0.1 isn't 0.1; that value isn't representable in double precision, so it gets rounded to the nearest double-precision number, which is exactly:
When you call
fmod, you get the remainder of division by the value listed above, which is exactly:
which rounds to
0.1 (or maybe
0.09999999999999995) when you print it.
In other words,
fmod works perfectly, but you're not giving it the input that you think you are.
Edit: Your own implementation gives you the correct answer because it is less accurate, believe it or not. First off, note that
fmod computes the remainder without any rounding error; the only source of inaccuracy is the representation error introduced by using the value
0.1. Now, let's walk through your implementation, and see how the rounding error that it incurs exactly cancels out the representation error.
a - floor(a/n) * n one step at a time, keeping track of the exact values computed at each stage:
First we evaluate
n is the closest double-precision approximation to
0.1 as shown above. The result of this division is approximately:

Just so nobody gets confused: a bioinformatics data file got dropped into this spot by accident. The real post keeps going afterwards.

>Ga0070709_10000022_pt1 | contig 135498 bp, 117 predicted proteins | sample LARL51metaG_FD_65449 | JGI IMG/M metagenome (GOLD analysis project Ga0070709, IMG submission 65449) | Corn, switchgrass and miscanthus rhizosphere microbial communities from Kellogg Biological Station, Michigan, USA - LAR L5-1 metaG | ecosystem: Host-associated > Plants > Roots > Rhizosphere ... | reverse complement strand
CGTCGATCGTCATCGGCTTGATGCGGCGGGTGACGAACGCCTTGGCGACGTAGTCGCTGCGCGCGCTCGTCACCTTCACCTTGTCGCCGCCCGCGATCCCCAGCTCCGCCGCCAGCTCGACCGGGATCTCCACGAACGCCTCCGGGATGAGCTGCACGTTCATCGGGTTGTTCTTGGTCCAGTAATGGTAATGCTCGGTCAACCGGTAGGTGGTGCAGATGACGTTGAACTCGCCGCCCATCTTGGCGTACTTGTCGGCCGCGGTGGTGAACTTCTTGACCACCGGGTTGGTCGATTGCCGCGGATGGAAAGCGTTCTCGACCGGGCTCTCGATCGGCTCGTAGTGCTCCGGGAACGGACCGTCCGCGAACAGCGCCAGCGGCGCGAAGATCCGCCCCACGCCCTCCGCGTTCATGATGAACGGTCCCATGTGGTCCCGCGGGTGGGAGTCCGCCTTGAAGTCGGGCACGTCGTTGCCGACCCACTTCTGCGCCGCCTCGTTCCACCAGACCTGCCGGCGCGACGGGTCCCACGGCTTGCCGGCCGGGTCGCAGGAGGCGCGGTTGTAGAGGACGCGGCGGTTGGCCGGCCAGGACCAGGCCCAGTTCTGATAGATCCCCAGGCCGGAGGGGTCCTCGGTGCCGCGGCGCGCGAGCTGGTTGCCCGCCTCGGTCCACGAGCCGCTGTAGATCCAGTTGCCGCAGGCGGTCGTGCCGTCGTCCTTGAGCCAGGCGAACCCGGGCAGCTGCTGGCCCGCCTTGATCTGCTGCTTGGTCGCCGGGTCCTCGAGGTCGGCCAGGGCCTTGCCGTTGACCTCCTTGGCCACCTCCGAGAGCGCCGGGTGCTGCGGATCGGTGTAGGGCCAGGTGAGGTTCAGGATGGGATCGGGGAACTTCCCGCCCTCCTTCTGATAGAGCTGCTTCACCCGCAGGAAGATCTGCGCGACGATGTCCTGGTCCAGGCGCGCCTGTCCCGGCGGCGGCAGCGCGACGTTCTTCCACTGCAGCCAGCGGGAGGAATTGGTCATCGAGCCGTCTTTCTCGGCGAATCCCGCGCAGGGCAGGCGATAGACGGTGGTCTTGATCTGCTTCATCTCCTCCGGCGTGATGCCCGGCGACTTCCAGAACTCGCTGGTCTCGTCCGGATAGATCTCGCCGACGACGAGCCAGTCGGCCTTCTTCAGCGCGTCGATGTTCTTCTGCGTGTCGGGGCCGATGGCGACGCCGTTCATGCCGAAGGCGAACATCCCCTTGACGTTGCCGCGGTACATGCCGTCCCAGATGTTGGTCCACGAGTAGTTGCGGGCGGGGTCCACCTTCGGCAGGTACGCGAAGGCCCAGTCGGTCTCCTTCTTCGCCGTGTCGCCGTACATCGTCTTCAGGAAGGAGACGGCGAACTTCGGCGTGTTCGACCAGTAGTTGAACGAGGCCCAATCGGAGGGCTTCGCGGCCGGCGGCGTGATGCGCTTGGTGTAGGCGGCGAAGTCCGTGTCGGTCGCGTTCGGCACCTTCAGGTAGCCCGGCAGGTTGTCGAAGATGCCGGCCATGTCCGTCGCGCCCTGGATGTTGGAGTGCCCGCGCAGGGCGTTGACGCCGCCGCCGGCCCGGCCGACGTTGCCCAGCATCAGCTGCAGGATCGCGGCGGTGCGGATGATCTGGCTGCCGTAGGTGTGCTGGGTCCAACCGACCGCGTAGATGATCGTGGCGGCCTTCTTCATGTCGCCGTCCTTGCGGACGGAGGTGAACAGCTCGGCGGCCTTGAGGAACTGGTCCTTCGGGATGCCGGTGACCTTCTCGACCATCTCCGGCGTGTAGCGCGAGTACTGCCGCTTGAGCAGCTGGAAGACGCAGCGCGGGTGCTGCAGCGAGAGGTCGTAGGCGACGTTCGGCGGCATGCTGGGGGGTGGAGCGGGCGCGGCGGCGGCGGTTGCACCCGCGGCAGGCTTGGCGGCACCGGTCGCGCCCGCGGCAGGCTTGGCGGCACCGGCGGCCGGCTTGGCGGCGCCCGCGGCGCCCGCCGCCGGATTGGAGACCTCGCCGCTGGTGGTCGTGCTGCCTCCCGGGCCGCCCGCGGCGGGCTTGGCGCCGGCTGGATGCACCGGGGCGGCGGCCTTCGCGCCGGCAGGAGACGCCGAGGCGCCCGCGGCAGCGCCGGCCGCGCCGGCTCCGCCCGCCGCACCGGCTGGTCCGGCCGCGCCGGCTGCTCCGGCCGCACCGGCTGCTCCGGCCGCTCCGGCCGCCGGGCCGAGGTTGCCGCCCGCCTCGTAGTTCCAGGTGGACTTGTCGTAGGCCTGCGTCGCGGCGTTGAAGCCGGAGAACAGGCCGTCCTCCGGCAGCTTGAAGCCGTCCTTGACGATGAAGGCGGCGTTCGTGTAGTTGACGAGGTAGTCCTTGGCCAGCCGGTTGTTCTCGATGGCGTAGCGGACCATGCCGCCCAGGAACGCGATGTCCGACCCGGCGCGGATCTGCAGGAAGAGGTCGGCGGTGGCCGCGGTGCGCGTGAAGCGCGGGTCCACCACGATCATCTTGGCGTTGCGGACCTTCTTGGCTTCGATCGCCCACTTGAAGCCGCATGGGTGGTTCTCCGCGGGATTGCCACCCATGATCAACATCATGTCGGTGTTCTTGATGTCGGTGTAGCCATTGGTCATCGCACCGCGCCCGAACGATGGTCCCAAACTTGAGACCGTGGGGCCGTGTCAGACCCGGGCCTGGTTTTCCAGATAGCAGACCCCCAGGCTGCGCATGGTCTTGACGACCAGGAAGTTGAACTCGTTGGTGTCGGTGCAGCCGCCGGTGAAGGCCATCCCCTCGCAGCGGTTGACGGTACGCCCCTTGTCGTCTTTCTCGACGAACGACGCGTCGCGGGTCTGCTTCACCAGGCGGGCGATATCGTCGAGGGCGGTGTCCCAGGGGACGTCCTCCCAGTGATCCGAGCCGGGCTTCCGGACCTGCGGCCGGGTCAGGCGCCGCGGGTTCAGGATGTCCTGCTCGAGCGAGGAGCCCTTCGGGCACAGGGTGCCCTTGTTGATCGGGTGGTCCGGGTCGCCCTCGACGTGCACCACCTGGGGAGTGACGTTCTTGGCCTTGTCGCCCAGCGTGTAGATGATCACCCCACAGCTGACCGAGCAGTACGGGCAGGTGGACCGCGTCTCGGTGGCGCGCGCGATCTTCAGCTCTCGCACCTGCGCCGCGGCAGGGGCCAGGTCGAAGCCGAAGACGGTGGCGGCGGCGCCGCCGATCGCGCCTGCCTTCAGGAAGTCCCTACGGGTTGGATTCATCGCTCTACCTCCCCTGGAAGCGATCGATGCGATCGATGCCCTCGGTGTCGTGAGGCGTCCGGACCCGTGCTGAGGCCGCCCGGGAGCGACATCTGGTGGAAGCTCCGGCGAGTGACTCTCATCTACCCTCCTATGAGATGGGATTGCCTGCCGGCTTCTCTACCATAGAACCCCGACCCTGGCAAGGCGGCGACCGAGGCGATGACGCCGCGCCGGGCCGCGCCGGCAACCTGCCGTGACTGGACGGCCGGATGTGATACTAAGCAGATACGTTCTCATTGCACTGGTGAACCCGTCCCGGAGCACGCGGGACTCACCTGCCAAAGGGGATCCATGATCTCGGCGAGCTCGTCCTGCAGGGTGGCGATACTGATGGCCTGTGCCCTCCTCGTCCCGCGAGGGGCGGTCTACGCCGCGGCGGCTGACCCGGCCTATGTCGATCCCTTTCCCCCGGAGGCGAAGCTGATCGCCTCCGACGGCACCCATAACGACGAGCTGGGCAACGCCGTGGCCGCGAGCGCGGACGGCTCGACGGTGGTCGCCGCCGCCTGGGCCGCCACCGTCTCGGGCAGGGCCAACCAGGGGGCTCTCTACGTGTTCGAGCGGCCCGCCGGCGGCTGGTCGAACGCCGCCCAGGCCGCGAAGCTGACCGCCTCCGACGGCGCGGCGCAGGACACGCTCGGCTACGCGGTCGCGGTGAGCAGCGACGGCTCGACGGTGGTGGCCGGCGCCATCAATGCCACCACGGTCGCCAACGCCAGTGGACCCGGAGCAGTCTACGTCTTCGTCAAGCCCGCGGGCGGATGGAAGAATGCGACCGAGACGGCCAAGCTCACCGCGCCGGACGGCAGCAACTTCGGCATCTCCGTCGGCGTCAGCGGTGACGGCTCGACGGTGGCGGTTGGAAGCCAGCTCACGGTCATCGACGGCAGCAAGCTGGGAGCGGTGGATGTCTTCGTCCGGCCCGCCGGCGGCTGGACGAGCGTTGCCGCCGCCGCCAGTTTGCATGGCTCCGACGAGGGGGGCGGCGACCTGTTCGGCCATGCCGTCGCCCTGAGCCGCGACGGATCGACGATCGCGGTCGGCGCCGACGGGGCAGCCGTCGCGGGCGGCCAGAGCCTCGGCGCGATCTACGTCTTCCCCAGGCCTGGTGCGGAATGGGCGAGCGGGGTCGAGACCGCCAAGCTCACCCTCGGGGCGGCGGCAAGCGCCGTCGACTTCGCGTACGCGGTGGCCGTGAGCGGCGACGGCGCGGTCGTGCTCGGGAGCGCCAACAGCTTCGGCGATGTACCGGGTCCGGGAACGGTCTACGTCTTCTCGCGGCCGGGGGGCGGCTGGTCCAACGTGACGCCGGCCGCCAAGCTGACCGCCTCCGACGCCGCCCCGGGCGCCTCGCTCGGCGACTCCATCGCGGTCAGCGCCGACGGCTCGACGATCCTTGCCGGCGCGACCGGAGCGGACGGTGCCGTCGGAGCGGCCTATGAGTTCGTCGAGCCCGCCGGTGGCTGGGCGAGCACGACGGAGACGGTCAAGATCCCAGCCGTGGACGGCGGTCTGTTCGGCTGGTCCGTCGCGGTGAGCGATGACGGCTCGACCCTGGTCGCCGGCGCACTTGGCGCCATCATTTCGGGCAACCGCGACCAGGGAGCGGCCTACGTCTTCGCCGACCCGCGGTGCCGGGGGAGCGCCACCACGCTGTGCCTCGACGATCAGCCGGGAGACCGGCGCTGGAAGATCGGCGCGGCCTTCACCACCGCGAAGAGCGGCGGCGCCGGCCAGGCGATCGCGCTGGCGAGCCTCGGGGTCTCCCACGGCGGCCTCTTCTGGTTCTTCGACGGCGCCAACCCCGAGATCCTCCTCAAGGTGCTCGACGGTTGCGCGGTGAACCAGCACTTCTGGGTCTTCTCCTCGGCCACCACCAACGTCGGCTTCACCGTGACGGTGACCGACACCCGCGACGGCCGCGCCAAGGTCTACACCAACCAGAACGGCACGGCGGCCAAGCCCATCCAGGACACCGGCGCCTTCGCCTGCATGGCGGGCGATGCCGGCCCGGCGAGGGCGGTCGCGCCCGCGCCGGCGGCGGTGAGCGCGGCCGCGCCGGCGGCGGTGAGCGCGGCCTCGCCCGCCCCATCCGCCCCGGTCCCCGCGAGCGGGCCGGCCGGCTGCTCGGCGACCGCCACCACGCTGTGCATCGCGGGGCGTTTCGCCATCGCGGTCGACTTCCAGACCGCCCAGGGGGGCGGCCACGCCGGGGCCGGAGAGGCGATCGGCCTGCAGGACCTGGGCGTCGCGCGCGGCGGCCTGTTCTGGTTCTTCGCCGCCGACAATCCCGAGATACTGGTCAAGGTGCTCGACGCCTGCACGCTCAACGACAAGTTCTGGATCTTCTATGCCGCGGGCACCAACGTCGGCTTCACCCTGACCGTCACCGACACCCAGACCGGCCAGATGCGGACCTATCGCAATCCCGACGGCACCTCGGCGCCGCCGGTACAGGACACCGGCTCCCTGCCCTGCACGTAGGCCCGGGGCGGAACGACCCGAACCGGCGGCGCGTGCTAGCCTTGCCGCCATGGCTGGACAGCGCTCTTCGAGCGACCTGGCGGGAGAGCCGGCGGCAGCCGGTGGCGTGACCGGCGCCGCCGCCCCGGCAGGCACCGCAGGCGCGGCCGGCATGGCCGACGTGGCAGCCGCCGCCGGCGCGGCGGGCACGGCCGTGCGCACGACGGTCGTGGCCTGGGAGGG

Note that this value is not a representable double precision number -- so it gets rounded. To see how this rounding happens, let's look at the number in binary instead of decimal:
The space indicates where the rounding to double precision occurs. Since the part after the round point is larger than the exact half-way point, this value rounds up to exactly
floor(10.0) is, predictably,
10.0. So all that's left is to compute
1.0 - 10.0*0.1.
In binary, the exact value of
10.0 * 0.1 is:
again, this value is not representable as a double, and so is rounded at the position indicated by a space. This time it rounds down to exactly
1.0, and so the final computation is
1.0 - 1.0, which is of course
Your implementation contains two rounding errors, which happen to exactly cancel out the representation error of the value
0.1 in this case.
fmod, by contrast, is always exact (at least on platforms with a good numerics library), and exposes the representation error of